“What, you don’t have Christmas?”
My attacker’s fierce gaze softened and I swear I saw his eyes moisten.
This was Gaven, the school bully. When I was at high school in London, back in the 1960s, I was the defender of the weak kids. I was a soccer player, and had the muscles and the ethics to stand up for the victims. This was to be the first and only time I saw anything resembling empathy from this thug. The truth is, I had never up to that moment thought not having Christmas was anything to be bothered about.
In my experience, any religious observance is more fun if you are not actually religious. It means you can do the fun stuff without the boring religious stuff. In the case of Christmas, this means avoiding the stress of a family get-together, with its tensions simmering below the table and its dirty linen stuffed away in the closet. Maybe I got that wrong (as I never actually experienced a Christmas dinner) but I always imagined that Christmas Day was like the Seder Night at Pesach (Passover) but without all the rules or the singing.
There was a period when a family member became religious, and out of respect to his choice, our household became Shomer Shabbat (observant of the sabbath). It is forbidden to cook or do household chores on the Sabbath, so I would have all the food prepared before dusk on Friday evening, and then had the rest of Saturday free. The Chulent (Sabbath stew), placed in a low oven before the onset of the day-of-rest, would keep the familly sustained over Sabbath, whilst I could spend a relaxing day watching TV or on the internet (activities banned if I were to actually be observing the holy day).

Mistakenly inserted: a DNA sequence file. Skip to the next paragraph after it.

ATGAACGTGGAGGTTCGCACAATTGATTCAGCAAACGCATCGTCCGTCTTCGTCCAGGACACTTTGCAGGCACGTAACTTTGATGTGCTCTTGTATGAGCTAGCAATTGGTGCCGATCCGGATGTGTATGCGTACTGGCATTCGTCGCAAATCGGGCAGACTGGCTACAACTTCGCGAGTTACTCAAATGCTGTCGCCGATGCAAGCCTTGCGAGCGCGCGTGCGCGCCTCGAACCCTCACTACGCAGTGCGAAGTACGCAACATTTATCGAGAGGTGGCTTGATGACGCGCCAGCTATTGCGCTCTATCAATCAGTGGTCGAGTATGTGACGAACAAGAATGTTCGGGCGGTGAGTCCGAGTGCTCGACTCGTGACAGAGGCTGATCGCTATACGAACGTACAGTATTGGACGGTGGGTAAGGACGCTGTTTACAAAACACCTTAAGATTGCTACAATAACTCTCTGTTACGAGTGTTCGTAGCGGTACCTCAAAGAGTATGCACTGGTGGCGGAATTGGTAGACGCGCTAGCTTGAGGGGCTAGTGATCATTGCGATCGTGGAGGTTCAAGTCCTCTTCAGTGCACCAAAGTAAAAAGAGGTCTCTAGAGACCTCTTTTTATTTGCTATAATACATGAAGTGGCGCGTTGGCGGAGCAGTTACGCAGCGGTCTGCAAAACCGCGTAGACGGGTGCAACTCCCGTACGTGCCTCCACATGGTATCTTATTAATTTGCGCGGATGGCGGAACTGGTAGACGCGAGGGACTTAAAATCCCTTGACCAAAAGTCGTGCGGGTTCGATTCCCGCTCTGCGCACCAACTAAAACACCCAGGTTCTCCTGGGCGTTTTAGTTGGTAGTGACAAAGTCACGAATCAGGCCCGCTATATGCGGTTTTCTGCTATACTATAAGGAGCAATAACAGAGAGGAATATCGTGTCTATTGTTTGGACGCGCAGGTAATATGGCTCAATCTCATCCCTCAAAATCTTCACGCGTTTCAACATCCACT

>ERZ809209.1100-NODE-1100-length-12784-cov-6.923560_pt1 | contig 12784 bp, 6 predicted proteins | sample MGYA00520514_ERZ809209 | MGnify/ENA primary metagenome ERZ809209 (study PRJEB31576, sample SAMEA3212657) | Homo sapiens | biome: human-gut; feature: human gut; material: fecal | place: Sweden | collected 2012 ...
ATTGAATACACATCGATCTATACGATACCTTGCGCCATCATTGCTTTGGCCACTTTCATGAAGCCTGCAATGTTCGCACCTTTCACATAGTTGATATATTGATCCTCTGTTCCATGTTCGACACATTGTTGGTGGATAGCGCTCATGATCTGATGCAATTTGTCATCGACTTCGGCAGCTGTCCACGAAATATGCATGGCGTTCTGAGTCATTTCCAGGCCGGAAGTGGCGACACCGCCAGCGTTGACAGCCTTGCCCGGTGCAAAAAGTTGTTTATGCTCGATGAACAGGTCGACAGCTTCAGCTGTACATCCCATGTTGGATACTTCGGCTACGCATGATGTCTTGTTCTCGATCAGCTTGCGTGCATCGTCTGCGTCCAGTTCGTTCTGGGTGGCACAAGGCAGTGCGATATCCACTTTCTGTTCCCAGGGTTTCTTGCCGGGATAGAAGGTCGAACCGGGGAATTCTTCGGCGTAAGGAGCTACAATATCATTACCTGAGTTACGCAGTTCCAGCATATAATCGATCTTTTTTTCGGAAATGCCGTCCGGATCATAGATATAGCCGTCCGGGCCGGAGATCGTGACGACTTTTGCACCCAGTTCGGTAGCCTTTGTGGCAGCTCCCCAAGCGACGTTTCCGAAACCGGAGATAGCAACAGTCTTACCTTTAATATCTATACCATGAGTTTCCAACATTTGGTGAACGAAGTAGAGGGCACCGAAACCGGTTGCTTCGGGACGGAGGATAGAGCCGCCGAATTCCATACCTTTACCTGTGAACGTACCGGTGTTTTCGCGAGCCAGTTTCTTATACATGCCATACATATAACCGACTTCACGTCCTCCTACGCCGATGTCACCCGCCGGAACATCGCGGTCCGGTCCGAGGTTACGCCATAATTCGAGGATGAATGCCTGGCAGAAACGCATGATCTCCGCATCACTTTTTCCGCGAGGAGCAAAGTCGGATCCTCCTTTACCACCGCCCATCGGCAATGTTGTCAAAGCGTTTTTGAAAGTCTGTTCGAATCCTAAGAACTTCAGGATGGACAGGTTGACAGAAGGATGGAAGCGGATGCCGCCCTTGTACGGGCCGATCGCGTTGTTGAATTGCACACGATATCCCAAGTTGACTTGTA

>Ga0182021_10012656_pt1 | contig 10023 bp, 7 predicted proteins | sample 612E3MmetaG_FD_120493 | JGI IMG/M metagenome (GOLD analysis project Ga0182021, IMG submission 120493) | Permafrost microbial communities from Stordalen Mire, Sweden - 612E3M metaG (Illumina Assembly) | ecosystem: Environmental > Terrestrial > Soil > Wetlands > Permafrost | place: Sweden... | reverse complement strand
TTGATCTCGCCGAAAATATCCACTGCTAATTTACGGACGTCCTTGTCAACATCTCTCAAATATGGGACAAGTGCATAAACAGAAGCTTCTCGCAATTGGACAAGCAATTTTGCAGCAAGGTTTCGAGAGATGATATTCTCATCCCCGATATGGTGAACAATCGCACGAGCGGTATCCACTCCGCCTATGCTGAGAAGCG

Likewise Christmas day; without Church services or family visitors, I could actually enjoy it. The best bit was watching TV from the morning. In Britain in the 1960s, the two black and white TV channels were broadcast only in the evening, and so having TV in the morning was a BIG thing. As we were not celebrating, this could be done without the hindrance of boring uncles or annoying cousins. I did have sibblings to deal with, but as there were only two channels, the arguments about which to watch were usually resolved without too much bloodshed.
I did meet Gaven years later, as an adult, and he actually appologized for his chilhood thuggery. I reminded him of the Christmas incident and he told me, eyes moistening again, that he loved Christmas because when his relatives came over his Dad would stop hitting him. I guess that’s one reason to be merry.
So to all my readers and friends, I hope your Christmas is merry for all the best reasons. Even though I’m Jewish, I don’t mind you wishing me Merry Christmas as well, because I’m planning to have fun not observing it.
And if you were wondering how to say Happy Christmas in Hebrew, it is “Hag HaMolad Sameah. ”